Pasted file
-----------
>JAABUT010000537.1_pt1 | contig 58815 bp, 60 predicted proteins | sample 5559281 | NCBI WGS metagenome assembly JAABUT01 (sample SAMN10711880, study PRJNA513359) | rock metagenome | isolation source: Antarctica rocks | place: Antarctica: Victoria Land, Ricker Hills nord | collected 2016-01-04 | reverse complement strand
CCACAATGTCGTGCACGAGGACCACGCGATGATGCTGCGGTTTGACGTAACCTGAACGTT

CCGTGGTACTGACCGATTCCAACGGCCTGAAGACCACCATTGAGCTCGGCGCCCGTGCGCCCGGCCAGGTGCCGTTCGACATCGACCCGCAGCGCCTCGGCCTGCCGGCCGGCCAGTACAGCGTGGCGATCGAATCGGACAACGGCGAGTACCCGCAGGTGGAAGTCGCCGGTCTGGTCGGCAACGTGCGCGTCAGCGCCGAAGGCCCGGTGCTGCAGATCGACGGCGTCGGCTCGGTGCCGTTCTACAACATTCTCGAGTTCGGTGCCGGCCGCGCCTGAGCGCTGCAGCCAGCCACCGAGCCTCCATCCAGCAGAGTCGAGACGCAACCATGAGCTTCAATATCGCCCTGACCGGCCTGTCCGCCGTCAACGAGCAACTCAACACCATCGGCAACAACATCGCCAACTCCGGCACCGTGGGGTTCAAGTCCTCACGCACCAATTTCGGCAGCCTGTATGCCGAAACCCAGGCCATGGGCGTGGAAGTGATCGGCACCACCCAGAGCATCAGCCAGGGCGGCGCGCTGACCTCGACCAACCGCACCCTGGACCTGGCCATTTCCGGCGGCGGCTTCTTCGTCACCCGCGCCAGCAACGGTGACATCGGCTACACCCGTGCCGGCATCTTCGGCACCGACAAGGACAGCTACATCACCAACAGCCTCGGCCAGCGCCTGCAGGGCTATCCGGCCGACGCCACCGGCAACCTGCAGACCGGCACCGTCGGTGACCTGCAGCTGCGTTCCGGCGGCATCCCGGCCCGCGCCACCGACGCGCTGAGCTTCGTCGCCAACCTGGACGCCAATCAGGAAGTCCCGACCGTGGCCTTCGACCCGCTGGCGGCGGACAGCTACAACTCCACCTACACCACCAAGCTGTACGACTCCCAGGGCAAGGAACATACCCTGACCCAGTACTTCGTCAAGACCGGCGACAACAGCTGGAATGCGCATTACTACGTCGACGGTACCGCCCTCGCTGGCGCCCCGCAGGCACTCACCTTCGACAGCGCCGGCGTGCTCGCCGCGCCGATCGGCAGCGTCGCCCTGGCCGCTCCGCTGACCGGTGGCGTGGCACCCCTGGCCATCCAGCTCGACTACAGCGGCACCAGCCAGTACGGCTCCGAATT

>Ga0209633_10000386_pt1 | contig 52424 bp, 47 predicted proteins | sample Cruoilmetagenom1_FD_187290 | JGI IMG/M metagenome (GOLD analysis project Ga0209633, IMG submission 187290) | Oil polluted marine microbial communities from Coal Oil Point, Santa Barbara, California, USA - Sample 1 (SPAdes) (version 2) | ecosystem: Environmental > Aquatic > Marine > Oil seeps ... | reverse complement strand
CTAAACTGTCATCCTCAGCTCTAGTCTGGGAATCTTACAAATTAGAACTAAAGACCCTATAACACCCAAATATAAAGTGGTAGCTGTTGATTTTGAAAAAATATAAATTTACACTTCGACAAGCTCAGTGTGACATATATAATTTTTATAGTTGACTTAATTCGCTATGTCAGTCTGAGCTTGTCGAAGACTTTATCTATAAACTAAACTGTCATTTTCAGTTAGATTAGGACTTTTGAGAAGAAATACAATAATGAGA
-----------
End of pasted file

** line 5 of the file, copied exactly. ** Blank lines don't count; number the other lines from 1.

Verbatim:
CTAAACTGTCATCCTCAGCTCTAGTCTGGGAATCTTACAAATTAGAACTAAAGACCCTATAACACCCAAATATAAAGTGGTAGCTGTTGATTTTGAAAAAATATAAATTTACACTTCGACAAGCTCAGTGTGACATATATAATTTTTATAGTTGACTTAATTCGCTATGTCAGTCTGAGCTTGTCGAAGACTTTATCTATAAACTAAACTGTCATTTTCAGTTAGATTAGGACTTTTGAGAAGAAATACAATAATGAGA